Star Wars: Legion is Fantasy Flight Games latest game to be produced with its Star Wars license. Fantasy Flight has previously released Star Wars: The Card Game (a 2 player "living" card game where new packs of cards are released every month or so), Star Wars: Imperial Assault (a cooperative "dungeon crawl" RPG-light board game with a miniatures skirmish mode and regularly released character and mission expansions), Star Wars : The Role Playing Game (three different tabletop role playing game lines of products that can be combined), Star Wars: X-Wing (their first miniatures game with pre-painted fighter space ships), Star Wars: Armada (their second miniatures game with pre-painted capital space ships), and finally Star Wars: Rebellion (a regular board game).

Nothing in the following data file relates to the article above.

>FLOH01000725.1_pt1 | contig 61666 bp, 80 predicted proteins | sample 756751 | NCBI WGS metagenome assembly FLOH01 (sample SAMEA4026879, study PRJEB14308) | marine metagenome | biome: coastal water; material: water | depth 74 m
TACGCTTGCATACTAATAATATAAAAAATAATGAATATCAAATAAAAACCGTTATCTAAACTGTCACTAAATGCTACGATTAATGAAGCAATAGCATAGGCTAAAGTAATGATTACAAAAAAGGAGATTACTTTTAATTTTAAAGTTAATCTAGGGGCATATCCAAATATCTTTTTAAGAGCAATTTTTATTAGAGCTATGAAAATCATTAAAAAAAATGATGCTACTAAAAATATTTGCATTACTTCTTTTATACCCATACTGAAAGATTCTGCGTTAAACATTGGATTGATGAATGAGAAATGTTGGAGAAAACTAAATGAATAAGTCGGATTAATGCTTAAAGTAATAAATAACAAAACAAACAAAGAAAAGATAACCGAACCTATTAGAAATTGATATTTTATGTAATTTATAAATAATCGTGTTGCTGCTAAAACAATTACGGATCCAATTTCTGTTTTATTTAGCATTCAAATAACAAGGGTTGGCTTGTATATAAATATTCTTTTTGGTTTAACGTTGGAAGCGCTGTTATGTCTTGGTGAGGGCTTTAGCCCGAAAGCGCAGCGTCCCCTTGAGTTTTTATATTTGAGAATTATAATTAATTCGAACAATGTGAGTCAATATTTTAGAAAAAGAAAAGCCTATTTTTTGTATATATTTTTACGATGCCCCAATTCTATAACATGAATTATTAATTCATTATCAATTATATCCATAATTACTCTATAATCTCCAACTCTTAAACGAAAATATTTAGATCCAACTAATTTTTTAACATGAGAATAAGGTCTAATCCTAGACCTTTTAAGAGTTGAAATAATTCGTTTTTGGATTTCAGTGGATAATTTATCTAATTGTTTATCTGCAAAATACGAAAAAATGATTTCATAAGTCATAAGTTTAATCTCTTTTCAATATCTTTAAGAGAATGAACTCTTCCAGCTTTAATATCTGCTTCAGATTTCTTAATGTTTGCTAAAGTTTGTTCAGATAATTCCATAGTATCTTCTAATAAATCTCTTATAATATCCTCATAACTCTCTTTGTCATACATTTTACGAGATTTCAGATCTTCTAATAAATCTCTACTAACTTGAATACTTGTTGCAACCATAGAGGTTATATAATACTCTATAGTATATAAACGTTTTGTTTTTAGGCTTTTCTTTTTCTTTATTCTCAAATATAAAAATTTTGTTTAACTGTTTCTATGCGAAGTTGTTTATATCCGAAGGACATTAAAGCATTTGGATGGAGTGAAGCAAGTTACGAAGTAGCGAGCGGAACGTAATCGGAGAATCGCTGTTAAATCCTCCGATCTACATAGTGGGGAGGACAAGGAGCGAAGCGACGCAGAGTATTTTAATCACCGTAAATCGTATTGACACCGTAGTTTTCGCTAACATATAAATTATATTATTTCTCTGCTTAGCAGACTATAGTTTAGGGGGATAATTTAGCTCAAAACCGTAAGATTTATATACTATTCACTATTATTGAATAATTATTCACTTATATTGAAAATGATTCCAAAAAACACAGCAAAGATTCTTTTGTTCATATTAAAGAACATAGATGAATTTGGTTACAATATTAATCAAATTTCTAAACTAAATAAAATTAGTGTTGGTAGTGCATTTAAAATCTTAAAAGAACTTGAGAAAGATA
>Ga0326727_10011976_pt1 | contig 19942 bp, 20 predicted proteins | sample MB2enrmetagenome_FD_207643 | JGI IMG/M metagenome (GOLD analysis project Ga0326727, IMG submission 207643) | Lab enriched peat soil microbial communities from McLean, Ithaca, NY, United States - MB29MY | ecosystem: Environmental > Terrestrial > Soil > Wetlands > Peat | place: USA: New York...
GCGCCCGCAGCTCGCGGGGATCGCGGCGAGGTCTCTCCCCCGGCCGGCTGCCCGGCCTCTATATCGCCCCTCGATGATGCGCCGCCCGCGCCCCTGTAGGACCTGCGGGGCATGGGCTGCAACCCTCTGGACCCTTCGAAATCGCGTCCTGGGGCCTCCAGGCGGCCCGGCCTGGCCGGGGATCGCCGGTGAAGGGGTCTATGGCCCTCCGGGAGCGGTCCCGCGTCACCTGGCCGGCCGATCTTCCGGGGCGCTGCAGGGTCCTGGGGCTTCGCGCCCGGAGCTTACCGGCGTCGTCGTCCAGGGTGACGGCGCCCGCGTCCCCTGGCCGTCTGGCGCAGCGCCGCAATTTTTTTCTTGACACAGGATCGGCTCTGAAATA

The big question with Star Wars: Legion is if it is worth getting into yet another Star Wars game from Fantasy Flight, particularly with its similarity to Star Wars: Imperial Assault's skirmish mode. Imperial Assault has very nice miniatures compared to other board games so why not just stick with that? Well, there are quite a few differences between the two games. I believe there is enough of a difference between what they both offer that I collect both. So this review is going to cover Legion itself, as well as compare it a little to Imperial Assault to help prospective buyers decide if they want to just get one or the other game or go with both.